Heaven Adores You is the title of Nickolas Rossi’s recent documentary about the late singer Elliott Smith, but a more appropriate title might have been pulled from the refrain of Smith’s finest song: “I’m never gonna know you now, but I’m gonna love you anyhow.” Smith was an enigmatic figure who weaved themes of despair and abuse into golden tapestries of dusky acoustic ballads and sumptuous Beatle-esque pop. The horrific way he exited this world—he was twice stabbed in the chest either by himself or an unidentified murderer—slapped a genuine mystery across his innate mysteriousness.
There is a fascinating story to be told here, but Elliott Smith was a private person who didn’t particularly want anyone to know his story. This is clear from the interview snatches Rossi includes in his film. Smith backed away from personal questions. That was certainly his right to do. The problem is that Heaven Adores You backs away from them too. An early significant moment in his life was his move from Texas to Portland. His half sister, Ashley, says he left home because he didn’t get along with her dad. I was expecting this to lead into the first peel of the onion. Instead, the film is content to let that vague comment stand. We basically hear nothing else about that stepfather—a topic in songs such as “Waltz 2 (XO)” (“I’m never gonna know you now…) and “Southern Belle”—until late in the film when Ashley says her dad sent Elliott a letter of apology late in life (according to Wikipedia, the stepfather had a variety of physical abuses to apologize for). A similar tease about the girlfriend who inspired some of his defining songs, including the pulse-stopping “Say Yes”, is also left dangling.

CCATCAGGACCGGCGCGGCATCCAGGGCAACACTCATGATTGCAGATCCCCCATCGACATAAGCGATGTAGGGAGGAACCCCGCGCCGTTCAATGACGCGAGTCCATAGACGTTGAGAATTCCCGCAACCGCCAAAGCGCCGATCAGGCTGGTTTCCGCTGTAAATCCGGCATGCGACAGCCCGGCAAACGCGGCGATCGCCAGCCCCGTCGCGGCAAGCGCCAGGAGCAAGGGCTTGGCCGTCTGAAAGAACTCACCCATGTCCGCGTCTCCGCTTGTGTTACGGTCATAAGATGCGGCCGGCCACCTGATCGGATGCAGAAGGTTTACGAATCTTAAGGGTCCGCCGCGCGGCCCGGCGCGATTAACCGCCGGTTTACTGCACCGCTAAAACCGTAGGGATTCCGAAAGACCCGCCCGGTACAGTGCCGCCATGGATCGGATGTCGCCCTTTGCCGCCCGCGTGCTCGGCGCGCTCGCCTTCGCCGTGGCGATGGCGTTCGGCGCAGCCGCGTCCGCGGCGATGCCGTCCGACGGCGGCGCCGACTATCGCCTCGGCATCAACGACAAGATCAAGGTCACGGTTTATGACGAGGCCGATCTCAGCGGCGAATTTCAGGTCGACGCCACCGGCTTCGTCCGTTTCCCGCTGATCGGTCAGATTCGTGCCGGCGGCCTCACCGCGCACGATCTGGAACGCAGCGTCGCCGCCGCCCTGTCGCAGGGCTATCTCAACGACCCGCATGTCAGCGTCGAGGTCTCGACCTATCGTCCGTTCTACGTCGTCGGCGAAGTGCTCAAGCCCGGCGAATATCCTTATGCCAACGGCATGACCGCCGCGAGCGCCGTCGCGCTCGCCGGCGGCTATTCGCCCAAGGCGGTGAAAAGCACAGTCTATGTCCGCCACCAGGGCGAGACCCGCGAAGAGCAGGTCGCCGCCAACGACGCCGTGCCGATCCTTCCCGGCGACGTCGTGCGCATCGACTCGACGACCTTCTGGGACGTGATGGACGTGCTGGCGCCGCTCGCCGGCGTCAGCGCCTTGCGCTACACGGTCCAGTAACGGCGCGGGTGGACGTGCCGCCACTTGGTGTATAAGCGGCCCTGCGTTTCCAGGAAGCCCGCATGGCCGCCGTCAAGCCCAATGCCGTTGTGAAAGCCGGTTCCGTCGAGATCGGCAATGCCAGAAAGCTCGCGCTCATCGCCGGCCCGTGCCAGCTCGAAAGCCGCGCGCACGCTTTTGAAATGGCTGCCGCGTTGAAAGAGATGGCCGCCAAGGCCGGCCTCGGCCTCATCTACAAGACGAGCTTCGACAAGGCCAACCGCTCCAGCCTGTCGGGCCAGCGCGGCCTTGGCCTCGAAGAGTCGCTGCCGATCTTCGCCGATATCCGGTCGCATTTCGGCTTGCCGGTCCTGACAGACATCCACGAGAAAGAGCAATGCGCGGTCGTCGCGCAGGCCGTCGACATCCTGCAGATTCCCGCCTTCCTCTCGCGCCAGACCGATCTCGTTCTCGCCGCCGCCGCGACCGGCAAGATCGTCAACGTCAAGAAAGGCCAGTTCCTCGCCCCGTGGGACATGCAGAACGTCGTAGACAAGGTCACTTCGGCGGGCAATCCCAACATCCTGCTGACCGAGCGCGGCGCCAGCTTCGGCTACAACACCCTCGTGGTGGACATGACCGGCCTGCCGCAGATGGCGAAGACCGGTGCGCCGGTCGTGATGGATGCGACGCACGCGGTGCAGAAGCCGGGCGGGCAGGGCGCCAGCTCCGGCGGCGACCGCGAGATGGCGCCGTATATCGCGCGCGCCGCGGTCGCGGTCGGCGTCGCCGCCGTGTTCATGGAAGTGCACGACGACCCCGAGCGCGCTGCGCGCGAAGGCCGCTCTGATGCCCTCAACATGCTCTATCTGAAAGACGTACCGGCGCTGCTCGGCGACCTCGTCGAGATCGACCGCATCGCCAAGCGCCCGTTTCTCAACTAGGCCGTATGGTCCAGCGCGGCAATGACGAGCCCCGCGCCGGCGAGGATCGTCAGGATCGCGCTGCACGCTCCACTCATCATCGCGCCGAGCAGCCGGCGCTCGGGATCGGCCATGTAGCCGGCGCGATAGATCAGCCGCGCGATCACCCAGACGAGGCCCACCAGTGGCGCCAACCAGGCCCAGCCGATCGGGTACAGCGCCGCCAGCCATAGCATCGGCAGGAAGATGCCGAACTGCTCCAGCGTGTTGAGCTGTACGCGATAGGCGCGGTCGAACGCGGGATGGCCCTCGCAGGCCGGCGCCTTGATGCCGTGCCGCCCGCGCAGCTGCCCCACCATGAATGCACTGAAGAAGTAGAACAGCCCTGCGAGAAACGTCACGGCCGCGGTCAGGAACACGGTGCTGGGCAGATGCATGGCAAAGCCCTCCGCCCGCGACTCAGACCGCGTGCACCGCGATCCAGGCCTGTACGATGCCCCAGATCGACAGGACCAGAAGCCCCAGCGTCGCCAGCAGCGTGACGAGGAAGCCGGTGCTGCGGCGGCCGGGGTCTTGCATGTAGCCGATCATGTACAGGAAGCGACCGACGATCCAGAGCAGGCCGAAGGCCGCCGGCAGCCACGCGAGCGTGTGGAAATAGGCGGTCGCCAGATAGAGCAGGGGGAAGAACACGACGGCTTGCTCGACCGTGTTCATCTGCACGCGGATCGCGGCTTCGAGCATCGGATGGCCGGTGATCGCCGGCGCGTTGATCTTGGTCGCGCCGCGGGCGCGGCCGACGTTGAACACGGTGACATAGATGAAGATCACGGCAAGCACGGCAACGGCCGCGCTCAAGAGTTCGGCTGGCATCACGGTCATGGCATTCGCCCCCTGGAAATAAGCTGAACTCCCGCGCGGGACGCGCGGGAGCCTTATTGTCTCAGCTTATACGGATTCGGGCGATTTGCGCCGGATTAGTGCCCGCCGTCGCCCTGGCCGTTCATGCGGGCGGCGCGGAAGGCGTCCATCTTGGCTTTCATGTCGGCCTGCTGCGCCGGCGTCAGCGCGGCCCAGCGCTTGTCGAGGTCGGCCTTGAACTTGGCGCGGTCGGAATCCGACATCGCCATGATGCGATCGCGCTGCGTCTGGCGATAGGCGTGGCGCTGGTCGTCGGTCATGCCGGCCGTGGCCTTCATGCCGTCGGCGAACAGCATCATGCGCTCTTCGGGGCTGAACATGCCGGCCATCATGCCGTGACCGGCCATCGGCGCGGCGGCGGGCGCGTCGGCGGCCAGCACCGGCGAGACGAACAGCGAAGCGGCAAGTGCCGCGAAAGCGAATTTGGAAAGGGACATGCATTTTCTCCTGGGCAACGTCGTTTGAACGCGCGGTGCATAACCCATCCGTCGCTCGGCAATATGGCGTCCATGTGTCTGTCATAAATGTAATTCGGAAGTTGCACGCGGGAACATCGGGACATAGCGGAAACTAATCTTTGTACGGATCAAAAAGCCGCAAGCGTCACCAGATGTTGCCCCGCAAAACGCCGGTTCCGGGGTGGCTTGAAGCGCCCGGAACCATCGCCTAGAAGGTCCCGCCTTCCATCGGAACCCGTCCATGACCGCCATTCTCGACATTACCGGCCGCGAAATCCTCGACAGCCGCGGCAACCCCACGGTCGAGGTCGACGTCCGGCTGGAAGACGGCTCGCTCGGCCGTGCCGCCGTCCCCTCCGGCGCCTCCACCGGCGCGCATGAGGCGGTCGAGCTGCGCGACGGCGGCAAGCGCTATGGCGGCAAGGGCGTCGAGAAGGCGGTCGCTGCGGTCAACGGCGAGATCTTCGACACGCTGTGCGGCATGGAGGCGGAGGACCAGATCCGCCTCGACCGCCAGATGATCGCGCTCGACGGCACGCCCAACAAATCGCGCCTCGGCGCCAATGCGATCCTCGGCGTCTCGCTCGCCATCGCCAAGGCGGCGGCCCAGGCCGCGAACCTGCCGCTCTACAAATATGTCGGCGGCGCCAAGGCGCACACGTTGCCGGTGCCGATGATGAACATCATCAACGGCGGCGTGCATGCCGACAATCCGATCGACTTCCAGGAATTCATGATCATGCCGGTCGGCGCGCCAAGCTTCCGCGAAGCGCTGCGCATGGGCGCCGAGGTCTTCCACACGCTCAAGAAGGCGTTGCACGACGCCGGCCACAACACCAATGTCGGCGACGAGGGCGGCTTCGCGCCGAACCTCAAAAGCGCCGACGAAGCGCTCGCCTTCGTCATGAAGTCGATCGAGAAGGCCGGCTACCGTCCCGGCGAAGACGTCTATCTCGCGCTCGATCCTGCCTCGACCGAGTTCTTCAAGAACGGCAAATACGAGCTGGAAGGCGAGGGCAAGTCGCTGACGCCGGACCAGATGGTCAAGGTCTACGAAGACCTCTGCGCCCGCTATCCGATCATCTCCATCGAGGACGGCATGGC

An hour into the film, interviewees begin discussing Smith’s drug problems. A minute of screen time later, they’ve already had an intervention. Then they’re back to discussing the basic details of Smith’s career, which is what they spend the majority of Heaven Adores You doing. We get the major beats of his projects, his geographical moves, and his Oscar nomination (even this kind of gets glossed over—no one even mentions that he didn’t win). We do learn that he neither expected nor wanted rock stardom. That’s no shocker. For me, the biggest revelation was that he was the kind of guy who thought nothing of dropping $40 into a bar jukebox. That’s pretty cool.
Elliott Smith’s death receives no more screen time than a few friends’ reactions at the start of the film and a couple title cards explaining the circumstances toward the end. Those cards don’t go any deeper into the details than I did in the beginning of this review. Then we’re back to talking heads discussing his legacy and how he was actually a much happier person than most fans believe. I hope that’s true, but it just doesn’t feel like the right thing to suggest immediately after revealing his awful final circumstances.
I’m not saying that Nickolas Rossi should have gotten his hands dirty, that any of us fans deserve to know all the darkest parts of Elliott’s Smith’s life and death. I am all for respecting his desire for privacy. Heaven Adores You has a lot of really terrific rare footage, such as him performing the haunting “Everything Means Nothing to Me” with Jon Brion for Paul Thomas Anderson’s camera and a raw rock trio performance of “Waltz #2”. Had it just been two hours of that kind of footage, the film would have been really worthwhile. However, by attempting to paint a clearly troubled life as not so bad, by turning such an unconventional career into a series of fairly conventional rock doc beats, Heaven Adores You ends up being kind of disrespectful.
Get Heaven Adores You: A Documentary About the Life & Music of Elliott Smith on Amazon.com here: